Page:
American researchers have found that one in four extremely obese children under the age of 10 and one in five obese adolescents under the age of 18 have a condition known as impaired glucose tolerance--a precursor to type 2 diabetes.
Type 2 diabetes increases the risk of heart disease, kidney failure, blindness and limb amputations. The longer people live with type 2 diabetes, the more likely they are to have devastating medical complications. People who are overweight are more likely to lose their sensitivity to the effects of insulin, the blood glucose (sugar)-regulating hormone. When the body ignores the hormone, blood glucose rises and, over time, can cause serious medical complications.
The good news is that changes in diet and increased exercise often can reverse impaired glucose tolerance, which, in turn, can prevent or delay the development of type 2 diabetes.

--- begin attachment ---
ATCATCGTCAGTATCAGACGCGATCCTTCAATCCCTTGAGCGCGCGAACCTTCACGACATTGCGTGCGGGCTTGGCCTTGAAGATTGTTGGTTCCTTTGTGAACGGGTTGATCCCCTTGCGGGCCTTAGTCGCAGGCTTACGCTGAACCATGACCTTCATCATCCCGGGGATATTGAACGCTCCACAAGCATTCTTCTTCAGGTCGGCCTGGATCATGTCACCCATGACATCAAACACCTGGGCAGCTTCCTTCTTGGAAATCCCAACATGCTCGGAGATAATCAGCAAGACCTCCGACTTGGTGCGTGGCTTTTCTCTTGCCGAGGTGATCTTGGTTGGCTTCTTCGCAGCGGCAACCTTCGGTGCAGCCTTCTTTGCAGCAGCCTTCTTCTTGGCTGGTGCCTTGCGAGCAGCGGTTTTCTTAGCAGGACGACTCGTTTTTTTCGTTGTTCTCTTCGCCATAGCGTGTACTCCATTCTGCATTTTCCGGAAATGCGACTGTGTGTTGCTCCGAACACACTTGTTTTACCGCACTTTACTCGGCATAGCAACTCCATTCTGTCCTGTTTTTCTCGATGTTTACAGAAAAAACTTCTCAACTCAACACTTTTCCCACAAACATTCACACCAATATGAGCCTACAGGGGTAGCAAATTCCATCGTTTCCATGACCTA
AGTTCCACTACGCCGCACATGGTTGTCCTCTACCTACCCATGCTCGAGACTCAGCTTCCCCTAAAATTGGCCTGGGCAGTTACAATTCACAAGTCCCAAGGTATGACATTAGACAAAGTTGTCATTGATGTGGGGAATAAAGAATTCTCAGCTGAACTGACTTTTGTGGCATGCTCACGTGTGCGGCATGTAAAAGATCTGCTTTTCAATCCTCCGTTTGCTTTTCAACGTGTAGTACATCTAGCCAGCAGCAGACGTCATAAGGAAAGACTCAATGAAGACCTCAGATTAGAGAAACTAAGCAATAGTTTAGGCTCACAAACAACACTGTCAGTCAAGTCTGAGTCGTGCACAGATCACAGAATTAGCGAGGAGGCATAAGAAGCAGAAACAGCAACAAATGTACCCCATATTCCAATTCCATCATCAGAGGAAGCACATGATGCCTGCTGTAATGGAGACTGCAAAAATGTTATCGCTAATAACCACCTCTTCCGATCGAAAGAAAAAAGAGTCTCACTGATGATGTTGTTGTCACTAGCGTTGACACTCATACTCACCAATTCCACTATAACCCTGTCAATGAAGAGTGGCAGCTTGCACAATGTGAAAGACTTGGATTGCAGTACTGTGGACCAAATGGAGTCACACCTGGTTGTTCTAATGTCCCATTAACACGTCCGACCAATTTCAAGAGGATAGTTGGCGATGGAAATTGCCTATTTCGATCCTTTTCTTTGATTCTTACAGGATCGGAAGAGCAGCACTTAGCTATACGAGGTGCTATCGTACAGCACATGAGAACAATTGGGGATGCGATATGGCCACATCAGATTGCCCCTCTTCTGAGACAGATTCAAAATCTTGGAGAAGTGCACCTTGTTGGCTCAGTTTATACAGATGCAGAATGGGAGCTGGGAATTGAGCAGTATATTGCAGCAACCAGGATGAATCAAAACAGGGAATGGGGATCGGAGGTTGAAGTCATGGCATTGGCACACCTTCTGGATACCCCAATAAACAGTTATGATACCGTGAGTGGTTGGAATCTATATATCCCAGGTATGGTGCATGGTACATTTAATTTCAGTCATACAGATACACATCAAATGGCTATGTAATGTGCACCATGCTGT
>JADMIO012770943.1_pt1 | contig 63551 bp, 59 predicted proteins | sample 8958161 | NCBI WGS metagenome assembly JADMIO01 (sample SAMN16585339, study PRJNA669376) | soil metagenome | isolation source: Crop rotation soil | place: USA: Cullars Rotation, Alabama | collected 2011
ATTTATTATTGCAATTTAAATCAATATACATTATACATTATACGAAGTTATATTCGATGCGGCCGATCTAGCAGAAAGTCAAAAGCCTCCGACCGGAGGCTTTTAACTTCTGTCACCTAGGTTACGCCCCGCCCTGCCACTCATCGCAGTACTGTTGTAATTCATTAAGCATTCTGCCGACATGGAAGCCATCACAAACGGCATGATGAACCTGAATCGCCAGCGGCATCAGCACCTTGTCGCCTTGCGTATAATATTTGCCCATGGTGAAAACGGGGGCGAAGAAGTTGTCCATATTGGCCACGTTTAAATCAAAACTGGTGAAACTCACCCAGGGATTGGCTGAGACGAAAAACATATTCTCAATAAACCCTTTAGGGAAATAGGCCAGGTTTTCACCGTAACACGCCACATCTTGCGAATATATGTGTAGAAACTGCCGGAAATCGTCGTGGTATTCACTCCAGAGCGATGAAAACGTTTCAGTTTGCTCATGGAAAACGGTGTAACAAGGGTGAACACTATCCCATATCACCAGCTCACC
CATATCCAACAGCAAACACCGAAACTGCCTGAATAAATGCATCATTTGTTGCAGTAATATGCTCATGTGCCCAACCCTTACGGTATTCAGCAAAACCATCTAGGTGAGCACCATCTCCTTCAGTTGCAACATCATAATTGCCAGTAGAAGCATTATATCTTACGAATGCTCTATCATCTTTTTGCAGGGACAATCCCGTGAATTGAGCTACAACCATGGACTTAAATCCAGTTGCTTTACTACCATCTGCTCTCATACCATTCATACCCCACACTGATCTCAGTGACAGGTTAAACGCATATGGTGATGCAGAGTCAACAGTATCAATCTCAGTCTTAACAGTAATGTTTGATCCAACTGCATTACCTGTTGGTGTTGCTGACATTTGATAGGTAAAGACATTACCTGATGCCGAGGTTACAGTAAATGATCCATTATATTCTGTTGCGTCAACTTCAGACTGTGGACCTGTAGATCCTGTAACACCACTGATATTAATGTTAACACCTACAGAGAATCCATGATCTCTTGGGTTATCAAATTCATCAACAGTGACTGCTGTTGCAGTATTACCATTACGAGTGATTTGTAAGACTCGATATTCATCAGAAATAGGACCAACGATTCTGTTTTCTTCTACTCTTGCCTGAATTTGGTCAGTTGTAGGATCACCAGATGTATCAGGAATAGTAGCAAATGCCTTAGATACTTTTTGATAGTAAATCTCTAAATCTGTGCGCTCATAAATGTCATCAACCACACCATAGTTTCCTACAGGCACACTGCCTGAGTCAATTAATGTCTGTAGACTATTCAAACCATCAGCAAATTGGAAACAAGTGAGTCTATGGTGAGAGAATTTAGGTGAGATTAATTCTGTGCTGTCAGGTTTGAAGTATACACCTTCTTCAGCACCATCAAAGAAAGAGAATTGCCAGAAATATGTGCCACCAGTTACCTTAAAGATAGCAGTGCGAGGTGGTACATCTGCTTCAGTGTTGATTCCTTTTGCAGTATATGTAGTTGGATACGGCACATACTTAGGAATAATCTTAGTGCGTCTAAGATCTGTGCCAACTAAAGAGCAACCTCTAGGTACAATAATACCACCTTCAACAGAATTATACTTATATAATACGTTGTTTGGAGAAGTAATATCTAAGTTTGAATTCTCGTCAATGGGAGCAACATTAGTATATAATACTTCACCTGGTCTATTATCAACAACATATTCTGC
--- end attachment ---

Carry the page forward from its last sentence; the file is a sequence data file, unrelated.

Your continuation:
In the study, the researchers measured blood glucose levels in 55 children aged 4 to 10 years and 112 adolescents aged 11 to 18. All of the participants were obese and were white, black or Hispanic. The youngsters had all been referred to a weight-loss clinic, and were heavier than 95% of children in their age group. The investigators identified impaired glucose tolerance in 25% of the children and 21% of the adolescents. Silent type 2 diabetes was found in 4% of the obese adolescents--meaning that the patients were not aware they had diabetes.
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